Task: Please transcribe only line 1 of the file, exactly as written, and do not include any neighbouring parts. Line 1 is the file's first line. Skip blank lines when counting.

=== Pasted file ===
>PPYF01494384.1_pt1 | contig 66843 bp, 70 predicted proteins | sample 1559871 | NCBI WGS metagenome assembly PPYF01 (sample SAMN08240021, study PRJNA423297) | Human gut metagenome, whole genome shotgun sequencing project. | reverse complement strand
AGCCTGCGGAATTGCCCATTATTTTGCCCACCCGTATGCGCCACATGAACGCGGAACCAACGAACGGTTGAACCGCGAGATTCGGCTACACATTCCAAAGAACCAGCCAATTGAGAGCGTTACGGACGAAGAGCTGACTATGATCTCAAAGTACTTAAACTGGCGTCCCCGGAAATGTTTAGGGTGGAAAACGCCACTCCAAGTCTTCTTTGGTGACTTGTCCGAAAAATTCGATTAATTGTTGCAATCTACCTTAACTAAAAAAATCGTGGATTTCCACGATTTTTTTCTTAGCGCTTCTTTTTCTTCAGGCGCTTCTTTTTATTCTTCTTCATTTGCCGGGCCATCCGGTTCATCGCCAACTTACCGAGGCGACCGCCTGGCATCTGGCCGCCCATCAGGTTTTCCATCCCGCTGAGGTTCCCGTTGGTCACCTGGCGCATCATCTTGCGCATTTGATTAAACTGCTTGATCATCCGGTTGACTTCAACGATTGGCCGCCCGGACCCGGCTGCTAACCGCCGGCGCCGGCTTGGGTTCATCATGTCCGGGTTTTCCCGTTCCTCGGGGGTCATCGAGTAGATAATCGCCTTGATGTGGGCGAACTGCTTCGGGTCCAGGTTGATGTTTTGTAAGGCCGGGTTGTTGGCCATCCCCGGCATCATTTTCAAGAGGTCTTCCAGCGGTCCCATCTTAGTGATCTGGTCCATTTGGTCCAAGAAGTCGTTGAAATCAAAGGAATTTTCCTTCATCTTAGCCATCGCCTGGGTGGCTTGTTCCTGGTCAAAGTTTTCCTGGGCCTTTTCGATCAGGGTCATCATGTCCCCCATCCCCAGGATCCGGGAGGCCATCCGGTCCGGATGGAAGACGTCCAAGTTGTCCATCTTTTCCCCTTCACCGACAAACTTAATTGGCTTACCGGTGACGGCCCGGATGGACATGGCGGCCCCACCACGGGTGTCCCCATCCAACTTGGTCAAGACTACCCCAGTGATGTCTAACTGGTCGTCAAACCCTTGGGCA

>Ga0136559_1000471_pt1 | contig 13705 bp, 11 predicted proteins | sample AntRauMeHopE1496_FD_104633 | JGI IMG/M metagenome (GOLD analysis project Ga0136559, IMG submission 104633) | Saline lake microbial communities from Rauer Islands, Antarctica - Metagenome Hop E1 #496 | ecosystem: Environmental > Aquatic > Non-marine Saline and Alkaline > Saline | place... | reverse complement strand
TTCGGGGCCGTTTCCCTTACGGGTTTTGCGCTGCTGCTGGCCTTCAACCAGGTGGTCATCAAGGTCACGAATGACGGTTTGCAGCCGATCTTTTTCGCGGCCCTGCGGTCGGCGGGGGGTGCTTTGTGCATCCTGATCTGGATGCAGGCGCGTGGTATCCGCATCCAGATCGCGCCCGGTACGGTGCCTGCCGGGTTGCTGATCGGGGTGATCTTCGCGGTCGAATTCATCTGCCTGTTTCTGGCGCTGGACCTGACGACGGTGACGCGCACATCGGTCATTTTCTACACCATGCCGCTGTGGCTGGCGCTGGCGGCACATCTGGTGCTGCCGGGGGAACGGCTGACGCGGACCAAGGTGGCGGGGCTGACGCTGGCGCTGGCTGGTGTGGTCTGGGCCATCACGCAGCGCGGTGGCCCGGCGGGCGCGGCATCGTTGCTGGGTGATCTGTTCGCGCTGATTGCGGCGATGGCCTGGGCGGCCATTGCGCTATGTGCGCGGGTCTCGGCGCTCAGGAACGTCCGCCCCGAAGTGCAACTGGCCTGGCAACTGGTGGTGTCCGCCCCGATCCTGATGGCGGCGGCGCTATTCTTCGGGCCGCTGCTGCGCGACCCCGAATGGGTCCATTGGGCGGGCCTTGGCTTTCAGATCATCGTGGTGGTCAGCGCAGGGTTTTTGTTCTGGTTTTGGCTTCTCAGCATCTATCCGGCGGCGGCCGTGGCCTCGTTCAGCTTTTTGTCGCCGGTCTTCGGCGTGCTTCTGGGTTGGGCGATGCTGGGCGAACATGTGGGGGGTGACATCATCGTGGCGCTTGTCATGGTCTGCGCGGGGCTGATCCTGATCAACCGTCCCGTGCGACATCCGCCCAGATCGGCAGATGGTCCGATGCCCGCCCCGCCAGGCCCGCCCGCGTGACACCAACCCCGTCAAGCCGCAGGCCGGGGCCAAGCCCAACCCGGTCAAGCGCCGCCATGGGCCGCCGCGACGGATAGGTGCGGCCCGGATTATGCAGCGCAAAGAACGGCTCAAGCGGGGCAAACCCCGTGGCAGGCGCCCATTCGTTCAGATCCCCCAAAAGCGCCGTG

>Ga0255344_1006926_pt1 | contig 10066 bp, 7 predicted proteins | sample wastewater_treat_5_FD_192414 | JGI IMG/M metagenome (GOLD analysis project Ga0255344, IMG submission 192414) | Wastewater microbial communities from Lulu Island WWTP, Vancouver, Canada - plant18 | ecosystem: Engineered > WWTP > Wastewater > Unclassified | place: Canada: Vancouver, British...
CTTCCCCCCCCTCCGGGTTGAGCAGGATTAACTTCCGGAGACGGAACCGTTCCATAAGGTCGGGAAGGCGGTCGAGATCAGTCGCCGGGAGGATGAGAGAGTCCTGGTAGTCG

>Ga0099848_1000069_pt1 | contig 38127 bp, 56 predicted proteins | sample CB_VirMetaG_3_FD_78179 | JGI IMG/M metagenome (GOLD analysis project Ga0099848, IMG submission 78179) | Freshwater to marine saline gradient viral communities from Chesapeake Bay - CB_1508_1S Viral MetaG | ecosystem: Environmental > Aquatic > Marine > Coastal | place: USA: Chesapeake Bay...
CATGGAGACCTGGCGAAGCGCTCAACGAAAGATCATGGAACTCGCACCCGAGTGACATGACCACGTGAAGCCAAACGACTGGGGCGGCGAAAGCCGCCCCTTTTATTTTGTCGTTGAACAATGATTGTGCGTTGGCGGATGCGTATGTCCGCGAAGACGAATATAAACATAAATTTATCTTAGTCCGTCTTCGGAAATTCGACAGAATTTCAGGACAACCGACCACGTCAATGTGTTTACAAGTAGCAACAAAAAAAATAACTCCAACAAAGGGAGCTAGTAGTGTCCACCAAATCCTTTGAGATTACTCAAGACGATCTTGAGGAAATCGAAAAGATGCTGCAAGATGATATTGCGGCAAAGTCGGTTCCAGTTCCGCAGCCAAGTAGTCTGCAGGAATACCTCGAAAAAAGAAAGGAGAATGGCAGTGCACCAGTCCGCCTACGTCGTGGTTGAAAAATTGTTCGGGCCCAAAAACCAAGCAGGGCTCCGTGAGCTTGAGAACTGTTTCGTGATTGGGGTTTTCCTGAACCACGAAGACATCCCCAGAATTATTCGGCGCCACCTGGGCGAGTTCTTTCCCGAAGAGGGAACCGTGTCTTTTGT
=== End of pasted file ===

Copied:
>PPYF01494384.1_pt1 | contig 66843 bp, 70 predicted proteins | sample 1559871 | NCBI WGS metagenome assembly PPYF01 (sample SAMN08240021, study PRJNA423297) | Human gut metagenome, whole genome shotgun sequencing project. | reverse complement strand